The employer reneged

Let's say you've been promised a certain level of compensation, a bonus, or a buy-in arrangement, but your employer weasels out. Or perhaps the group misrepresented your call schedule or the types of procedures you'd be doing. Courts will often decline to enforce a noncompete in this situation, says Khalil. It's a hard sell for an employer to demand enforcement of a contract or agreement he's already violated.

Job tenure was too brief

Some courts have declined to uphold a noncompete clause when the employee left the practice after a short period. "If the doctor had worked at a practice for just a few months, it's unlikely that he'd develop the kind of bond with patients that would make them want to jump ship and follow him to a new practice," says Khalil.

It's difficult for a group to claim that it had an interest in the departing doctor's practice if he doesn't have a long list of patients, doesn't know the internal workings of the group, and wasn't privy to inside information.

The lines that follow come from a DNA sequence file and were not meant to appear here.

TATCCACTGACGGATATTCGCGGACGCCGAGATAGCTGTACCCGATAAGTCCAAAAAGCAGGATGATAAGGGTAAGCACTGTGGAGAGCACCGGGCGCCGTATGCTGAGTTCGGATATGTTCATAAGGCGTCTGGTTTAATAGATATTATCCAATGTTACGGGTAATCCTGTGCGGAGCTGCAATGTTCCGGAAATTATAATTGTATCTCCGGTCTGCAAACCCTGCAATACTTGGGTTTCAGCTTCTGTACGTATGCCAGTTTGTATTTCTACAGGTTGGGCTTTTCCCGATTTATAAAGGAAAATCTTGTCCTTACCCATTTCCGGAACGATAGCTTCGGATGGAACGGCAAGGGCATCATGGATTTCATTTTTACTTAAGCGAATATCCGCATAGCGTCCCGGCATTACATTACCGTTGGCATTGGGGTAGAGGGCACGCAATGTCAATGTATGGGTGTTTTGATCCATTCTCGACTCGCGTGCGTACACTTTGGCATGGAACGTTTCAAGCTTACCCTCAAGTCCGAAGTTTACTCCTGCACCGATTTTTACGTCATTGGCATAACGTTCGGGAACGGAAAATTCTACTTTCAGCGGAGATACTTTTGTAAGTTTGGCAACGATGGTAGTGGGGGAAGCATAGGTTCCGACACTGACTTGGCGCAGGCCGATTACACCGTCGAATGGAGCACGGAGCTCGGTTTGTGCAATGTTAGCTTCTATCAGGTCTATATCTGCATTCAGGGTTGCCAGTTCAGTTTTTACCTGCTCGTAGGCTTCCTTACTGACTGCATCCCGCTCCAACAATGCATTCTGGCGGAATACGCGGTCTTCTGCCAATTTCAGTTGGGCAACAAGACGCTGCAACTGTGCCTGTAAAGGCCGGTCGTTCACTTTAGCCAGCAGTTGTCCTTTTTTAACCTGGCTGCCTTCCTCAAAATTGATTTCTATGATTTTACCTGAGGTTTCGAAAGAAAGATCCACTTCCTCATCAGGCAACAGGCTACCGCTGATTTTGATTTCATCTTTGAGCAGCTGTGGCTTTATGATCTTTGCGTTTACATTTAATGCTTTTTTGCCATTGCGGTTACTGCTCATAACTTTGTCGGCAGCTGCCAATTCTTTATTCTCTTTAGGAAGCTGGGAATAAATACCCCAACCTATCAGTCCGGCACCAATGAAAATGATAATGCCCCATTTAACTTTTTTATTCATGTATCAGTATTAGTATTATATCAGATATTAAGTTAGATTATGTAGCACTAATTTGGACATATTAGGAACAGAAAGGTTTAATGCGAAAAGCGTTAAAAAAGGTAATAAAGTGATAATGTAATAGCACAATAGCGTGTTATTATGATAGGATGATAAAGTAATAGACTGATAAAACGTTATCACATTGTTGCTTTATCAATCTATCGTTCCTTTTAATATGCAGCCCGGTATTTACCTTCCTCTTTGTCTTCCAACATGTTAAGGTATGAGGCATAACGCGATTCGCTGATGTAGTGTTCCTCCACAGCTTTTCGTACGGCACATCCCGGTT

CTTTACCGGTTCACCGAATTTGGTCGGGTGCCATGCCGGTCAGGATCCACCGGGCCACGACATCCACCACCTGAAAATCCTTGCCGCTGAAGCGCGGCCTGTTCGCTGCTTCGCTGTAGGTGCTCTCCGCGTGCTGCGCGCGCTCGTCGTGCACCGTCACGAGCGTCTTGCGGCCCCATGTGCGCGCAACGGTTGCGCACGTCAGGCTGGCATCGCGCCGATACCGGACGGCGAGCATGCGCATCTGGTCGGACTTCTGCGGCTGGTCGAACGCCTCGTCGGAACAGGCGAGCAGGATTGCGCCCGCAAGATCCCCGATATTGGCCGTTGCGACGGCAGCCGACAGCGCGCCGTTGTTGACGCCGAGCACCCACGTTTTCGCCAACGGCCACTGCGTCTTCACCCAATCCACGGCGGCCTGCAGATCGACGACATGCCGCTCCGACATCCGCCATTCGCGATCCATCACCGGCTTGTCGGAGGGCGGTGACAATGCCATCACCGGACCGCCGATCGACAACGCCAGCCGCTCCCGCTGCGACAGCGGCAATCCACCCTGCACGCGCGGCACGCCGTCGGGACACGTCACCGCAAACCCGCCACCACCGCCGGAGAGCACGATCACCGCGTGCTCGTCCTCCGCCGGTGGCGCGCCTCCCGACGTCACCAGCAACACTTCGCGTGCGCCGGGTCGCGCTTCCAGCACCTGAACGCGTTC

If none of these strategies for getting out of a noncompete clause apply in your situation, try to beat your employer to the punch by asking a judge to issue an advisory ruling.

Here's how Khalil sees the scenario: "A doctor would say to the judge, 'I'm looking to take another job, but I think it might technically violate my noncompete. I think the agreement is invalid, and here's why. Please rule and let me know before I take the job or incur the expense of starting a new practice.'"

Although this tactic isn't common, seeking a declaratory judgment can avoid risk and uncertainty down the road.


Mark Crane. 8 ways to escape your employer. Medical Economics 2002;4:88.